Here's what we know
Though devils all have common names, every devil above a lemure in station also has a true name ...
It’s impossible to prove a negative, but I’m rather sure there is nothing official that covers this. To that end, here are all the most likely sources across all of D&D to cover something like this, and how they don’t.
Note that numerous sources discuss how fiends all have names other than their “true name,” that they could use for this purpose. As ...
I think this is a misunderstanding of what a 'true name' is. A true name isn't a legal name required for all official documentation; it's something mystical and intensely personal. It's the name on your soul, not the name on your birth certificate.
I am, in part, drawing this understanding from real life literary sources such as Egyptian myth (wherein Isis ...
The lore is weak and incomplete on the point you are asking, so different authors/creators will likely use whatever is more convenient for them, or continue to gloss over exactly what is happening.
I can't think of any 5th examples, but most of the times when a contract is entered, it's not so much the act of signing their name, but using their blood. Their ...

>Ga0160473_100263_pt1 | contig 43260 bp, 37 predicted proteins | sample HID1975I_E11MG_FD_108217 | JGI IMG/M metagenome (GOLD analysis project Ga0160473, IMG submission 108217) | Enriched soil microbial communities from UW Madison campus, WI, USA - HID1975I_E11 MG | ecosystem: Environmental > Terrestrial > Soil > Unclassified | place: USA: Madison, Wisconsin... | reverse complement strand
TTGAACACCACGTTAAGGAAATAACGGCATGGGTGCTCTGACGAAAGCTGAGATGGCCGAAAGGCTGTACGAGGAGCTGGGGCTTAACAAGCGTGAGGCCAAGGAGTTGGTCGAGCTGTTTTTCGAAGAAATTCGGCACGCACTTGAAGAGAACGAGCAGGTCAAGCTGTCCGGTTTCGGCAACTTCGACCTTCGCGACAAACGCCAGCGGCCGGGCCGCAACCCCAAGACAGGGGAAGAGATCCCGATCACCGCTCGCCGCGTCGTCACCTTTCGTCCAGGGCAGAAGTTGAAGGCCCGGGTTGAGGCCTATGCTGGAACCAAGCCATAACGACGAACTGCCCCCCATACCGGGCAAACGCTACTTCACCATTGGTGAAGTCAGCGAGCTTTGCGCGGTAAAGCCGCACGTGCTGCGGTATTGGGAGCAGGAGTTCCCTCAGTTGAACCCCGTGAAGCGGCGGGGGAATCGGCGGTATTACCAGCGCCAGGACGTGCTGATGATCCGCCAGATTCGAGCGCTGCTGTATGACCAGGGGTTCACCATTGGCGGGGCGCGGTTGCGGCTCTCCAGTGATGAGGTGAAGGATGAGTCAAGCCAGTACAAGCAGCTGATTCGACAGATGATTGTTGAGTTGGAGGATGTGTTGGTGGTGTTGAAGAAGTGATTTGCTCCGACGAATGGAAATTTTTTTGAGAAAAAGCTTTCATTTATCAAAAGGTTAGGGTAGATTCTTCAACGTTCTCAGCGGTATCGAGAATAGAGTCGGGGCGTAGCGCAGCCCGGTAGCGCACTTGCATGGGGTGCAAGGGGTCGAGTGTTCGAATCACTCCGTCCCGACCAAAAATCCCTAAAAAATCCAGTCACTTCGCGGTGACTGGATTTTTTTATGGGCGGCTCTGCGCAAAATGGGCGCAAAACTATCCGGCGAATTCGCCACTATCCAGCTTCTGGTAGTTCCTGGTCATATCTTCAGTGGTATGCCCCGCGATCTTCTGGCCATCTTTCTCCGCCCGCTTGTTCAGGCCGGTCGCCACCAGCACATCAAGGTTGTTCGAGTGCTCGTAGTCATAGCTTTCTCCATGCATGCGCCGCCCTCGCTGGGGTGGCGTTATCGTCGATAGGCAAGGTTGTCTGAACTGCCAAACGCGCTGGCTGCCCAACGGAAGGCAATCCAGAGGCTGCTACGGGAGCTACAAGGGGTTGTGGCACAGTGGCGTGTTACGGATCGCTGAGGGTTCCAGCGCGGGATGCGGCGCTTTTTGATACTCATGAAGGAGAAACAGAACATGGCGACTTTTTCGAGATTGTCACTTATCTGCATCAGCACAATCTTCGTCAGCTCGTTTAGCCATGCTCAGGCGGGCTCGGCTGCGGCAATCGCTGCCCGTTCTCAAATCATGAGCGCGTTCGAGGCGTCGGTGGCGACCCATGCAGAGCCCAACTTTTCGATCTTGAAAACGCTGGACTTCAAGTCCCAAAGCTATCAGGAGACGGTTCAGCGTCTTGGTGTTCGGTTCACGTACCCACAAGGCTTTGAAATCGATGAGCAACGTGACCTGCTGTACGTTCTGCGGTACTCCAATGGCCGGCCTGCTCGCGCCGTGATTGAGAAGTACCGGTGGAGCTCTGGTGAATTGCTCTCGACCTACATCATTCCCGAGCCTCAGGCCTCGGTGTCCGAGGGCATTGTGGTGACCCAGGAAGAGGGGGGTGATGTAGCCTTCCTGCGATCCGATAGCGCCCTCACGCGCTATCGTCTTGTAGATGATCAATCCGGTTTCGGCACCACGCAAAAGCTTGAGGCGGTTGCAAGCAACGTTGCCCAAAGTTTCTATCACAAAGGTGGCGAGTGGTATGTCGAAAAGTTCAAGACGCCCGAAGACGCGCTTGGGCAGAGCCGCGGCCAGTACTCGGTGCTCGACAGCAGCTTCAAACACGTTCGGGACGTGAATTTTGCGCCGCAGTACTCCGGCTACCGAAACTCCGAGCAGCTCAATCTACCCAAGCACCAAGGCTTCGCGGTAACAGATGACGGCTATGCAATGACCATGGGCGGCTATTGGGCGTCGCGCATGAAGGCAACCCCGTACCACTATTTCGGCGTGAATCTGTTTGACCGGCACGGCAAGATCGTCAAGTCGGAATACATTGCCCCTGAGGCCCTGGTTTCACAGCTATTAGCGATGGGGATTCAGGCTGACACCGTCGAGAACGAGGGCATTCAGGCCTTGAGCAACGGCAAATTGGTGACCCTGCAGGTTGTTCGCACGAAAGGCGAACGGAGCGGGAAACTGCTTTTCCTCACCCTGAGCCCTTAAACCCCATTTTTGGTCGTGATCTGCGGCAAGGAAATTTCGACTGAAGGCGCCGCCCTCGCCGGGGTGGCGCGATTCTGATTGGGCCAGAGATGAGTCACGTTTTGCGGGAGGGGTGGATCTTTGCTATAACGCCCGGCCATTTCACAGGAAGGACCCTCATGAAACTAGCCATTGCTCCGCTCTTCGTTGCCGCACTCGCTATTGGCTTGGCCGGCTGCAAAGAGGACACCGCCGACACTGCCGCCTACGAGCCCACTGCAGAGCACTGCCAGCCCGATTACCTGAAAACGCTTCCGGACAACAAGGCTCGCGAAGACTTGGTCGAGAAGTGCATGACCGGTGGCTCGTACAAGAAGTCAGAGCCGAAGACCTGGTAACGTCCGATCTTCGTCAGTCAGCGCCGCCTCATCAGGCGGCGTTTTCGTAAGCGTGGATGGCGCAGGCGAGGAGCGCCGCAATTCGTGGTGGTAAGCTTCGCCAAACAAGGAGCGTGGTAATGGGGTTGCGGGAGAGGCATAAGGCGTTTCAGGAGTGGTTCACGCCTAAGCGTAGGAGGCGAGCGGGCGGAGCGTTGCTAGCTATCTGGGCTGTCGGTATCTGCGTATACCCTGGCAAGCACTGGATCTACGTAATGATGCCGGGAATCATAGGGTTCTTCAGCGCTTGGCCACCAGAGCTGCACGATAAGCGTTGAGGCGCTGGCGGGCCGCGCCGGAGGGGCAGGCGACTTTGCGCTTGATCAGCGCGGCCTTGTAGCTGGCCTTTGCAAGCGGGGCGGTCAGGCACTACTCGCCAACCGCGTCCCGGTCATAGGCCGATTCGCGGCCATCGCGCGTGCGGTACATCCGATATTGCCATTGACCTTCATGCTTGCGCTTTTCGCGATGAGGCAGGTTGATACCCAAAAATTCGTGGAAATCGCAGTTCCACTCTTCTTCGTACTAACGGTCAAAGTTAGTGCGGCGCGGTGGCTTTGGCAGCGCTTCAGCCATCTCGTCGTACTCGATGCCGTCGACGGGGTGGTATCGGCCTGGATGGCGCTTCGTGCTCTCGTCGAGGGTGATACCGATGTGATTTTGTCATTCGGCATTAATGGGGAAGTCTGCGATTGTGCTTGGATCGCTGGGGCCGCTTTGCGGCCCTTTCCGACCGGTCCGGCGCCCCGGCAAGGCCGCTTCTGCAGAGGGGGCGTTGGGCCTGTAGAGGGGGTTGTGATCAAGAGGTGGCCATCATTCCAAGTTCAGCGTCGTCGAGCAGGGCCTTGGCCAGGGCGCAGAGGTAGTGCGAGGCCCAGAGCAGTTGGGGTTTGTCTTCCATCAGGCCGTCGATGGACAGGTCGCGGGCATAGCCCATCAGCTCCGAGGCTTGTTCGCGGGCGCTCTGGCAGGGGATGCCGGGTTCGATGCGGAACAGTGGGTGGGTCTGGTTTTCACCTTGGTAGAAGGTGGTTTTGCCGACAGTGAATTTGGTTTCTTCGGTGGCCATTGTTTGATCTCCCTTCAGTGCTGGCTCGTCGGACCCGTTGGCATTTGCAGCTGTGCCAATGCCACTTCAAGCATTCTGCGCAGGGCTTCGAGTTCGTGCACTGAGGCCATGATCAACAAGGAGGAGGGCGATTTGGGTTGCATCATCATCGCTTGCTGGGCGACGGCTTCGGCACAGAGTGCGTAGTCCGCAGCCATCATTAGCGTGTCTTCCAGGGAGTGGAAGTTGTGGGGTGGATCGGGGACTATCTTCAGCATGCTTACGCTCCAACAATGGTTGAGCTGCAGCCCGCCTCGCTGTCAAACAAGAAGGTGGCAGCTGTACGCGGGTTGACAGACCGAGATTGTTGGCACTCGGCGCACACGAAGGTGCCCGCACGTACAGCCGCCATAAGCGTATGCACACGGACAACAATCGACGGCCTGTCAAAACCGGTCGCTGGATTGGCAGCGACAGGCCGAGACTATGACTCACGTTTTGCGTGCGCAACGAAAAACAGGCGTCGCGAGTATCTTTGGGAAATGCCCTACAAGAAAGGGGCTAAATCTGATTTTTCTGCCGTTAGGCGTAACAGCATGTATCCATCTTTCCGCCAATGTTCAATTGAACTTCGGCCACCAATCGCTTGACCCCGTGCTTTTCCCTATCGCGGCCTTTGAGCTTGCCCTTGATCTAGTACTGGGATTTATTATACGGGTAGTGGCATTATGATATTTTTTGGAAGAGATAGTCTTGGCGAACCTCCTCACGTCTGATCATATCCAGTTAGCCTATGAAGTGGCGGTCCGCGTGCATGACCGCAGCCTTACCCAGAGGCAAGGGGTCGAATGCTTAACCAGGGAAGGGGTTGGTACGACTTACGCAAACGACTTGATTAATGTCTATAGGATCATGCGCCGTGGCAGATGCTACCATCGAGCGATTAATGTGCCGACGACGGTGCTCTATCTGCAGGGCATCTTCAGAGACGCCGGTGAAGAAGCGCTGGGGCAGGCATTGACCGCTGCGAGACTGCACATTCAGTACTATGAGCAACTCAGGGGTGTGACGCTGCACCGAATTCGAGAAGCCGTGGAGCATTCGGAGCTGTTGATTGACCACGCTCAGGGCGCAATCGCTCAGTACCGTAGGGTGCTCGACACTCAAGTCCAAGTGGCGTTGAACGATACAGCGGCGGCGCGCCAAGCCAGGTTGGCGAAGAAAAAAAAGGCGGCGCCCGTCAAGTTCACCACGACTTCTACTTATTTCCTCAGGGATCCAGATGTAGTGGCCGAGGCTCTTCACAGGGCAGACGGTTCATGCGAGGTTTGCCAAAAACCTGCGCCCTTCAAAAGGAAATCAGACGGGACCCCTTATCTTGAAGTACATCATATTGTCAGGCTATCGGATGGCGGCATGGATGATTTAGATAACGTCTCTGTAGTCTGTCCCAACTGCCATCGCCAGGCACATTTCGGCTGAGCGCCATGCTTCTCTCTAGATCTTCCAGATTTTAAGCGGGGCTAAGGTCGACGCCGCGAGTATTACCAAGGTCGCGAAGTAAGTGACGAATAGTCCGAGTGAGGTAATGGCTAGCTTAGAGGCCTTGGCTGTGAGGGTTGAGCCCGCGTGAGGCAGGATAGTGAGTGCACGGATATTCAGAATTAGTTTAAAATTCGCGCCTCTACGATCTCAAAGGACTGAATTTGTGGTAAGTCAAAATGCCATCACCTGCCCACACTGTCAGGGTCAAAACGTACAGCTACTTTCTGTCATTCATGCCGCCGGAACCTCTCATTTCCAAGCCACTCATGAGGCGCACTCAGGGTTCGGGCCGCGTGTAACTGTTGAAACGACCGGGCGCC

This site has a Forgotten Realms map that allows you to calculate distances between two points as the crow flies, or along a specific travel route (road or river) by using waypoints. I compared it to maps in WOTC 5e adventures and it seems to be accurate. It's not quite as handy as a chart listing all the cities and towns, but still handy and a lot easier ...
The Heroic method of rolling characters calls for 2d6+6. This prevents scores under 8 but actually increases the odds of an 18.
An alternative would be 2d4+6. Max score of 14, min score of 8, thus allowing some randomness but still keeping everyone in the same range.
Choose class first, then roll
Choose the character class first, then roll 4d6-drop-lowest down the line.
If the prime requisite is lower than 13 (roughly a 50% chance), you may choose to reroll the entire array (again and again, if necessary).
This ensures that the character either is competent in his area of expertise or has surprising strengths in other ...
The usage of these modifiers has always been ad hoc
There are patterns, but they aren’t officially defined or anything. Most of them just come naturally out of the English meanings of the words.
The most notable usage of these adjectives are in the “X,” “Improved X,” “Greater X,” “Perfect X” series of feats—Two-Weapon Fighting being the ...
Historically, spells were ranked
Up until 4th edition, spellcasters would adopt higher ranks of a given spell. These ranks could be signaled in a couple ways:
Summon Monster I
Summon Monster II
Summon Monster III
Each rank of the spell was more powerful than the last in some way and the ...
According to Dungeon Magazine #70, Kingdom of the Ghouls, p. 71:
The god of the ghouls is unknown to outsiders; often called the Lord of Rot and Shadow, or simply the Lord of All Ghouls, many scholars believe the creature is an Abyssal Lord, though others believe it is some form of greater yugoloth or demi-god. In fact, the power answering ghoul ...